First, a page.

Fire fighters to demonstrate for new electricity tax

Circles show coverage areas of 13 proposed fire stations that the Cuerpo de Bomberos says have high priority. Six are on the Pacific coast. Graphic: Cuerpo de Bomberos

The nation’s fire fighting agency, the Cuerpo de Bomberos, is poised to open 32 stations in the next 10 years. The only problem is money.

That is why the fire crews will be demonstrating at the Asamblea Legislativa today in support of bill No. 17881 that would impose a 1.75 percent tax on all but the smallest monthly electrical bills.

The measure is important to some expats who live in areas distant from fire stations. This problem is seen in Guanacaste and the Osa and Nicoya peninsulas. Among the proposed fire stations are ones at Uvita, Cóbano, Puerto Jiménez, Monteverde, Nandayure and Tamarindo.

Some expats in the north Pacific have been fighting local fires because professional help is 30 to 45 minutes away.

A statement from fire fighters said that residents in communities like Los Chiles, Puerto Jiménez or Bribrí might have to wait two hours for a response because the nearest fire station is 100 kilometers (62 miles) away.

The Cuerpo de Bomberos has been detached from the Instituto Nacional de Seguros as part of the rearrangement to open the national insurance market to private firms. But the fire agency still gets 4 percent of each insurance policy sold in the country.
The new tax is designed to raise about 8.5 trillion colons a year, about $17 million. The agency said this is enough to construct three new stations a year and provide equipment and maintenance.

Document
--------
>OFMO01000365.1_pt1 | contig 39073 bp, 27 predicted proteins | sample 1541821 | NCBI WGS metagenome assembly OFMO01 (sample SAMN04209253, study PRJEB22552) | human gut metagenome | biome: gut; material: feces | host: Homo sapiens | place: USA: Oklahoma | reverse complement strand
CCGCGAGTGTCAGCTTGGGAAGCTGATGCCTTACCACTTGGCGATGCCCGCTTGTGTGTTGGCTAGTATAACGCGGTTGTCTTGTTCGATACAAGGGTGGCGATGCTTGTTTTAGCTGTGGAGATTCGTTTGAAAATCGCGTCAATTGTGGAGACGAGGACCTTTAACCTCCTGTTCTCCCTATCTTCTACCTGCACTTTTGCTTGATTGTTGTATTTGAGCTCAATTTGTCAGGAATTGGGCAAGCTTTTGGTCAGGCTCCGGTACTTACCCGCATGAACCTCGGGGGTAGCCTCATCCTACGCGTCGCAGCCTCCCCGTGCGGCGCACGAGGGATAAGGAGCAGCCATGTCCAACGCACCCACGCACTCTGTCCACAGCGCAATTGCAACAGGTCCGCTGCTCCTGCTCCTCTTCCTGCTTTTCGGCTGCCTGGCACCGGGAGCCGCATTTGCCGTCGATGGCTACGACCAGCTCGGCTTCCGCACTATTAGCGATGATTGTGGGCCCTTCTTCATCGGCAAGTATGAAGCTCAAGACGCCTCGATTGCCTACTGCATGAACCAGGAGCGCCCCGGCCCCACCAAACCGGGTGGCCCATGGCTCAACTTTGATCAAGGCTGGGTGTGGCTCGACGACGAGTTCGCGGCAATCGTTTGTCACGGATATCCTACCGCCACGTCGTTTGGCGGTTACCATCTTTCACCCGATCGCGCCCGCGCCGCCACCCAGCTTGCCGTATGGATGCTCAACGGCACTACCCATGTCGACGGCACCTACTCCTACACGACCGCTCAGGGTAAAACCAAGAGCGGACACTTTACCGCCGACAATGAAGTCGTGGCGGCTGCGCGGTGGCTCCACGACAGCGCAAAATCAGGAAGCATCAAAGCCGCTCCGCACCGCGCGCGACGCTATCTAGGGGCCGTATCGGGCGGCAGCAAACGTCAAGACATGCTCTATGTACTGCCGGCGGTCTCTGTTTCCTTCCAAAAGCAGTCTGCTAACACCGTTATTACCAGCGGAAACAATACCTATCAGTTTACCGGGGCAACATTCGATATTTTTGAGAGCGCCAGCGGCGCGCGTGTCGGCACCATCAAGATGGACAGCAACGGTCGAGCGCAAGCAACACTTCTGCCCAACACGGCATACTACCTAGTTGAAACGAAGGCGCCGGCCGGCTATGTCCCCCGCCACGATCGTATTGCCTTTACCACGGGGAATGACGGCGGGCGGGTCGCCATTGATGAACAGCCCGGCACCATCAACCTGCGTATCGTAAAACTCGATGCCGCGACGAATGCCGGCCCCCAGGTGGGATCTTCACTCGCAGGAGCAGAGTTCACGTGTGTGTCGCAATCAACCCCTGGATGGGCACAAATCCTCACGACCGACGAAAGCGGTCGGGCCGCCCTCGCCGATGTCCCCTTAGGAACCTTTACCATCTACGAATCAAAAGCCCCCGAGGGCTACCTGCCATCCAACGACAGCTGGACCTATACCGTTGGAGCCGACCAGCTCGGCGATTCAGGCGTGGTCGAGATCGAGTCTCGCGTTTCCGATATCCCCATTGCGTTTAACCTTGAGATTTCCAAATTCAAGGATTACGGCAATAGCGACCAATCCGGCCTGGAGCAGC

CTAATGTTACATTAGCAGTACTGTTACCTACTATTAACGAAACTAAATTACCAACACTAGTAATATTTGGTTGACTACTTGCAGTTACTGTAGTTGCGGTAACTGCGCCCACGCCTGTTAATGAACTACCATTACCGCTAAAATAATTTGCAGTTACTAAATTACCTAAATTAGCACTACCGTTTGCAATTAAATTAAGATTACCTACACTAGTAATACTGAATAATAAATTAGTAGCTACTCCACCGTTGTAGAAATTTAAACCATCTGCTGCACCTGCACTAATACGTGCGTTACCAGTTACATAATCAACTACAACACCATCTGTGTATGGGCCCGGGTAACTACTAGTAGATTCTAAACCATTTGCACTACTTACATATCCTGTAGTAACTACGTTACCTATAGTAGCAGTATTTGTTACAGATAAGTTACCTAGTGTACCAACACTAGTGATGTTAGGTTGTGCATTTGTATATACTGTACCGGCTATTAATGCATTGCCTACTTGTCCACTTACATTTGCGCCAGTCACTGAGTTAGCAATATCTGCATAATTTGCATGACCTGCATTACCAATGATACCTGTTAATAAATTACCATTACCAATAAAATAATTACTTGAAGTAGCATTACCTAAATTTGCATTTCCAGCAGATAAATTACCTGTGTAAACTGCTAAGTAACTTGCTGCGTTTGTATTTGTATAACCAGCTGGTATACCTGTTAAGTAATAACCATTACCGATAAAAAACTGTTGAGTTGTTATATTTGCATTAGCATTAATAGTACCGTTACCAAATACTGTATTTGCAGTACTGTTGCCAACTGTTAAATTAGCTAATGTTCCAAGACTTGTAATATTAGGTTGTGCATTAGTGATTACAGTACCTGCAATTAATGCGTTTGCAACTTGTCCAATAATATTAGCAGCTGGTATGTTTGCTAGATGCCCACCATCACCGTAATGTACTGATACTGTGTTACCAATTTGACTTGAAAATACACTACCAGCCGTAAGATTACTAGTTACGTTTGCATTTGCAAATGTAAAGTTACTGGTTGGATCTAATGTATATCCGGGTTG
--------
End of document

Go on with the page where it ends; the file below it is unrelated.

Electric customers who use 100 kilowatt hours or less each month would not be taxed. That’s about 22 percent of the population, said the agency. A big industrial operation that pays a monthly power bill of 129,242 colons would also pay a 2,262-colon tax, said the Bomberos. The draft of the bill says that the tax would not be subject to the nation’s sales tax.

Some 22 legislators signed on to the bill. It was presented in October 2010. Firemen said that today they will present nearly 1,800 letters from community groups in support of the tax. Fire fighters want the bill to get initial approval from the full legislature.

There may be some bad news. A summary of legislative actions said that the bill just was sent back to a committee. This would delay passage or even kill the measure. The current legislature is not particularly friendly to new taxes.

The Cuerpo de Bomberos now has 66 stations and officials hope to have 98 by 2020.

The demonstration today is supposed to be at 2:30 p.m. Motorists probably should avoid Avenida Central at Cuesta de Mora south of the legislative complex at that time

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